The hardest thing about my son’s schizophrenia was missing out on seeing him fulfill his aspirations and dreams, as well as ours. After he became ill, he heard voices, was extremely vulnerable, and lived with us for many years. Only after trying everything, his psychiatrist suggested that he live in a group home, but they would not accept him as he was not working. We suggested that he live with someone but he chose to live alone.
Slowly, but surely, he became a stranger, not even a shadow of his former self. Once, he was a surfer, an athlete, and could have been so many things. When he went into the hospital for the first time, my husband and I felt we had let him down but hoped that he would come out of there well. Instead, we stood by and watched him get sucked up into an abyss, another world. At the darkest point in our lives, I remember sitting on our bed with my husband. He was hugging me and I was crying uncontrollably and neither of us knew what to do, though my husband, sure that David would get better, kept repeating; “It will be okay, you’ll see. He will get well.”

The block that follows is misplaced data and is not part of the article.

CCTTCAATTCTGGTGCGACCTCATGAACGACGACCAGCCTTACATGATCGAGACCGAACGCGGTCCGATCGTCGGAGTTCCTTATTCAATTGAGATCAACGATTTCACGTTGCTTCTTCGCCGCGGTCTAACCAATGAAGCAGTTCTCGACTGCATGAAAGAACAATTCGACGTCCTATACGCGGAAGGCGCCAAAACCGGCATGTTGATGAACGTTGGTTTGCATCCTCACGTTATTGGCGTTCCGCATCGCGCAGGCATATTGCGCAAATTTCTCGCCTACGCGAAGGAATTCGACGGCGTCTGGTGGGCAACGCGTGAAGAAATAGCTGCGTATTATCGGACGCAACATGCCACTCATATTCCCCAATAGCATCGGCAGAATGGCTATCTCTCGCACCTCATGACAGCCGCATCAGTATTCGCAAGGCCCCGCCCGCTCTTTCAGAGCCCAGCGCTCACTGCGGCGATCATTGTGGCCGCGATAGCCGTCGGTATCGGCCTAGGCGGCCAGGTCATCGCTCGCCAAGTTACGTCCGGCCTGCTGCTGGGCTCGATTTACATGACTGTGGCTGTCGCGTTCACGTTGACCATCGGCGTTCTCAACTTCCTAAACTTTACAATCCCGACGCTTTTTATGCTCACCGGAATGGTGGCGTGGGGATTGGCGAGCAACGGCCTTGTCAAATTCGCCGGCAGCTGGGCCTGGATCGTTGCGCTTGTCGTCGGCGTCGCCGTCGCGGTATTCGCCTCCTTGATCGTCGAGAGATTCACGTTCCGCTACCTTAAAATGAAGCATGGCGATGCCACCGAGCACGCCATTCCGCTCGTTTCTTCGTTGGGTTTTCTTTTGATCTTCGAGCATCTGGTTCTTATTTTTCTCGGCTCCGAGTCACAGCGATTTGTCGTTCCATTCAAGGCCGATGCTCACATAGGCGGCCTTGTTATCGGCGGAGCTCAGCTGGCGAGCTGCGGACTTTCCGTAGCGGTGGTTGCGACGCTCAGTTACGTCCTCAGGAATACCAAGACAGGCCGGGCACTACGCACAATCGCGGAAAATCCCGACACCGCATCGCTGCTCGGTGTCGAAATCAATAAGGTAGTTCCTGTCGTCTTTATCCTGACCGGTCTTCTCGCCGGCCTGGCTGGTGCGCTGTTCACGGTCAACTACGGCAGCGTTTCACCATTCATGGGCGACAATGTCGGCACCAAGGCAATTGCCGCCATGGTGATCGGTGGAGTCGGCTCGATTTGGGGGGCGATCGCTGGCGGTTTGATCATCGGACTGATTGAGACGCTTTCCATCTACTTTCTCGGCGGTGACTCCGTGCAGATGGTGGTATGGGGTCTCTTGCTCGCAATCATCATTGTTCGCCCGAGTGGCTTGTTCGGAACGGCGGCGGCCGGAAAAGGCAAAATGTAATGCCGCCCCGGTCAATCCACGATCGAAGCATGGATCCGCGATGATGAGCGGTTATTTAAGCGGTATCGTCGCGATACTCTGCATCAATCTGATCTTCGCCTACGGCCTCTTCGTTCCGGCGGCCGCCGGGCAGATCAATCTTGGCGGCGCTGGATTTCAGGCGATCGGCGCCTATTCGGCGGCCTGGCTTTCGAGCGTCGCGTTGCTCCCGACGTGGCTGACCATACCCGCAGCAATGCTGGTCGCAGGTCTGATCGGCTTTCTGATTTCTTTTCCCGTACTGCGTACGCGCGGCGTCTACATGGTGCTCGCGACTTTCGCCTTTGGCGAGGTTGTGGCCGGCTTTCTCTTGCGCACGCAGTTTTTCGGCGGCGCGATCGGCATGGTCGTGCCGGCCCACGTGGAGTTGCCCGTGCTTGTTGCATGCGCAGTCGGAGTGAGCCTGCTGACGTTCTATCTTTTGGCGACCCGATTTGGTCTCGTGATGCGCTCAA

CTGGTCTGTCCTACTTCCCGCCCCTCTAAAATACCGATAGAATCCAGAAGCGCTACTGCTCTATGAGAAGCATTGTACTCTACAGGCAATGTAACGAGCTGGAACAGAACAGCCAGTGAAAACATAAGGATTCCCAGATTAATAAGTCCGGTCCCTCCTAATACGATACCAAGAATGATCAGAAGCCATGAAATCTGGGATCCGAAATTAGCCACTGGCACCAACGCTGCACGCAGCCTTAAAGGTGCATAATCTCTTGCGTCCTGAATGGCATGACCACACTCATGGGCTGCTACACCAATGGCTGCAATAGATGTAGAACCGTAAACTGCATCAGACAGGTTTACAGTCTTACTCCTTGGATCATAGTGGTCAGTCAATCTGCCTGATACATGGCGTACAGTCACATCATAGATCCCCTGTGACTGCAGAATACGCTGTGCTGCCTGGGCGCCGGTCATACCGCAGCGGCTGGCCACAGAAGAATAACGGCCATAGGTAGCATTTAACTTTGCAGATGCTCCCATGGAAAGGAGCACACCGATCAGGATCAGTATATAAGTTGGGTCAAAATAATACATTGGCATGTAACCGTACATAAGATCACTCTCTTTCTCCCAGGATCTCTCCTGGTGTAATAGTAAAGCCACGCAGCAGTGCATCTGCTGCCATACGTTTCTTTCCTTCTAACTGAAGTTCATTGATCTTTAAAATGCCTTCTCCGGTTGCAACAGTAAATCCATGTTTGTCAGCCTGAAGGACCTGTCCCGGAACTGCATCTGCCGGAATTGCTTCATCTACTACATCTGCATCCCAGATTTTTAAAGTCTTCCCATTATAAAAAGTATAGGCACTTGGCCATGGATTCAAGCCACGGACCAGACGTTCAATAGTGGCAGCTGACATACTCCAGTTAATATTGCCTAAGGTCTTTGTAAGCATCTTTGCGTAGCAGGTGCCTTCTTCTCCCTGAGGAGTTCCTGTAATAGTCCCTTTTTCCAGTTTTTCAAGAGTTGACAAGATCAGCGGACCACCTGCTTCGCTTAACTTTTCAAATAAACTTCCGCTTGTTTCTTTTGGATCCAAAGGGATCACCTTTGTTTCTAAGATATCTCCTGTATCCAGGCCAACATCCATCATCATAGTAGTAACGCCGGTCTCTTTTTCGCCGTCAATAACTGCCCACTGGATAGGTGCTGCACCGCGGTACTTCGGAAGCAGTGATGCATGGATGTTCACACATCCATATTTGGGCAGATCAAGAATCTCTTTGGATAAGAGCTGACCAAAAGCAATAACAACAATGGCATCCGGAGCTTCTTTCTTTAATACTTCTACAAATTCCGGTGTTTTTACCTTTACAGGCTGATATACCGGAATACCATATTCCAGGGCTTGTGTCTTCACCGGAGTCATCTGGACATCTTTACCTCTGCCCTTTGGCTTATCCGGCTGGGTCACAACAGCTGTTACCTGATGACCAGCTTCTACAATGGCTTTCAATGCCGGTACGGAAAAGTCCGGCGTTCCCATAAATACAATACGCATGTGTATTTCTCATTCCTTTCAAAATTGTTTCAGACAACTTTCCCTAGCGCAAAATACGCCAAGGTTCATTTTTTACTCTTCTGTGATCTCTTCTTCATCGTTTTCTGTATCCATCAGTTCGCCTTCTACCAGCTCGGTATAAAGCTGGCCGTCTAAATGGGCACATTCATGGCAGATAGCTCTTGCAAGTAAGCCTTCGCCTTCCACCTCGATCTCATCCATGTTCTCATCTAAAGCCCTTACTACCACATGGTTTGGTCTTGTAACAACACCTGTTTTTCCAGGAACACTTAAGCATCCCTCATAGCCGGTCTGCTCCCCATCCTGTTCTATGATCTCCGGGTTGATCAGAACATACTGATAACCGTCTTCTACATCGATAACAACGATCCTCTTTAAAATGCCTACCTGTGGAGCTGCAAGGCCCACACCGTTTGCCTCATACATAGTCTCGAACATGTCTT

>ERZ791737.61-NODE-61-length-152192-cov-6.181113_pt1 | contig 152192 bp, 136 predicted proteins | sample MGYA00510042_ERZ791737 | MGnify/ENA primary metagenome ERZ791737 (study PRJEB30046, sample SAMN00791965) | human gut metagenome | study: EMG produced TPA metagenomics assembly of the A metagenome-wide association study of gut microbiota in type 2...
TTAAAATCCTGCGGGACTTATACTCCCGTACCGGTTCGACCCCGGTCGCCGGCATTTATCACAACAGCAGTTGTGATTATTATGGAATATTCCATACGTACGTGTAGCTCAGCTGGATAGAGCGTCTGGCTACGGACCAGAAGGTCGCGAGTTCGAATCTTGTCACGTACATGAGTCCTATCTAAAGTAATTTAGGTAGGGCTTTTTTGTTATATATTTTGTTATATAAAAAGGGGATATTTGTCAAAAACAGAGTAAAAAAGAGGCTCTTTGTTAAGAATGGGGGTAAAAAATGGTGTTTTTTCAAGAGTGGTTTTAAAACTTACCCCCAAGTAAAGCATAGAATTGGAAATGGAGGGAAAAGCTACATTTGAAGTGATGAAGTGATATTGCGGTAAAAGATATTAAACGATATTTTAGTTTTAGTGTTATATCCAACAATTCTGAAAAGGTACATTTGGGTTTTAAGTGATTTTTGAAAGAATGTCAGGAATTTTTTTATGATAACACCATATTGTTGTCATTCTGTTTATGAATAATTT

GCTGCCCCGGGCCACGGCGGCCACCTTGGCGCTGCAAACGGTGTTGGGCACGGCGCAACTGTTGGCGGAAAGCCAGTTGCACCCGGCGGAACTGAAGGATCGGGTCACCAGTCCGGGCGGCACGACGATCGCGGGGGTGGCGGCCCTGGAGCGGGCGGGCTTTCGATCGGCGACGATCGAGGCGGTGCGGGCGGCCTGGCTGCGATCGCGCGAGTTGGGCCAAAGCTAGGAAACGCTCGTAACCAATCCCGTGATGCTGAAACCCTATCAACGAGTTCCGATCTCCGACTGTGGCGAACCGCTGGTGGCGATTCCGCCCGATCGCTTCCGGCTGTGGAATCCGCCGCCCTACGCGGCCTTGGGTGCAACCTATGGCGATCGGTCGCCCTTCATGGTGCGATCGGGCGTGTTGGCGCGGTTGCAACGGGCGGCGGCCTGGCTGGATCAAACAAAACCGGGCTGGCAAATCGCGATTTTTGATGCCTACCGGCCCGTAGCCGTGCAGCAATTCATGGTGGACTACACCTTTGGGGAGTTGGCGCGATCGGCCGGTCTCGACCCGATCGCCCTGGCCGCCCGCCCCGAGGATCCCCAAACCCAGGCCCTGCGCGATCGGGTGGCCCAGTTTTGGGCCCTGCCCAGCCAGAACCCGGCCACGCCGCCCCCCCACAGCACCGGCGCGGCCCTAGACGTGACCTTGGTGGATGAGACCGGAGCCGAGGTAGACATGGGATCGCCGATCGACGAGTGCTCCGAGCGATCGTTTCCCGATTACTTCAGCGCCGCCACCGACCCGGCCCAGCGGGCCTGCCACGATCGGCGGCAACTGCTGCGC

We joined a support group as fighting battles on one’s own seldom works. And this group worked for us. Then we realized that we could not stop the schizophrenia so we tried to help our son improve his quality of life a bit, but even that didn’t work. However, we did learn many coping skills that helped us keep our heads above water.